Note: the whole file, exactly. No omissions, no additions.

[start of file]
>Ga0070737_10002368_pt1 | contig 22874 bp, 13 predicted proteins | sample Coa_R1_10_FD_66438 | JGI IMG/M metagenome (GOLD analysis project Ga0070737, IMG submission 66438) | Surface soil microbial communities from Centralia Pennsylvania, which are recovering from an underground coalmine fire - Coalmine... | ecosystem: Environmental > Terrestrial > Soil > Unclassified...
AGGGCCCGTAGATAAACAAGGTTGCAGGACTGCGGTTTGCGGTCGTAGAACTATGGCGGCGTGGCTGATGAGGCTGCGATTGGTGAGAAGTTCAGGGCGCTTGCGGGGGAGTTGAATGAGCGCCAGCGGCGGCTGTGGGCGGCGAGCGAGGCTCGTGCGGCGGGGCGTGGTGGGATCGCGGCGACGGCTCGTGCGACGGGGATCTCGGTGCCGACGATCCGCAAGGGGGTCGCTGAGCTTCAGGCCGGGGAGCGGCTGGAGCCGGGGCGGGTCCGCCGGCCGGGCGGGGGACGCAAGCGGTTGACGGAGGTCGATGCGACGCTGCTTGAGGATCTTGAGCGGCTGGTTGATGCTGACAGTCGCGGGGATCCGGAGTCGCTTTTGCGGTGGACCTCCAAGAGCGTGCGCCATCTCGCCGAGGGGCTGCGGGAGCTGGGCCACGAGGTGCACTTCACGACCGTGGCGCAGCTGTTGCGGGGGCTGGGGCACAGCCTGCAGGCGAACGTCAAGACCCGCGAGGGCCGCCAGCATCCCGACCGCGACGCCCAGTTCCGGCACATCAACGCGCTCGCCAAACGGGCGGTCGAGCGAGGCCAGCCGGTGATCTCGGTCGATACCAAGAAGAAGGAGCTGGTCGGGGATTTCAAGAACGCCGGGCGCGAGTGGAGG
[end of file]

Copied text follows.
>Ga0070737_10002368_pt1 | contig 22874 bp, 13 predicted proteins | sample Coa_R1_10_FD_66438 | JGI IMG/M metagenome (GOLD analysis project Ga0070737, IMG submission 66438) | Surface soil microbial communities from Centralia Pennsylvania, which are recovering from an underground coalmine fire - Coalmine... | ecosystem: Environmental > Terrestrial > Soil > Unclassified...
AGGGCCCGTAGATAAACAAGGTTGCAGGACTGCGGTTTGCGGTCGTAGAACTATGGCGGCGTGGCTGATGAGGCTGCGATTGGTGAGAAGTTCAGGGCGCTTGCGGGGGAGTTGAATGAGCGCCAGCGGCGGCTGTGGGCGGCGAGCGAGGCTCGTGCGGCGGGGCGTGGTGGGATCGCGGCGACGGCTCGTGCGACGGGGATCTCGGTGCCGACGATCCGCAAGGGGGTCGCTGAGCTTCAGGCCGGGGAGCGGCTGGAGCCGGGGCGGGTCCGCCGGCCGGGCGGGGGACGCAAGCGGTTGACGGAGGTCGATGCGACGCTGCTTGAGGATCTTGAGCGGCTGGTTGATGCTGACAGTCGCGGGGATCCGGAGTCGCTTTTGCGGTGGACCTCCAAGAGCGTGCGCCATCTCGCCGAGGGGCTGCGGGAGCTGGGCCACGAGGTGCACTTCACGACCGTGGCGCAGCTGTTGCGGGGGCTGGGGCACAGCCTGCAGGCGAACGTCAAGACCCGCGAGGGCCGCCAGCATCCCGACCGCGACGCCCAGTTCCGGCACATCAACGCGCTCGCCAAACGGGCGGTCGAGCGAGGCCAGCCGGTGATCTCGGTCGATACCAAGAAGAAGGAGCTGGTCGGGGATTTCAAGAACGCCGGGCGCGAGTGGAGG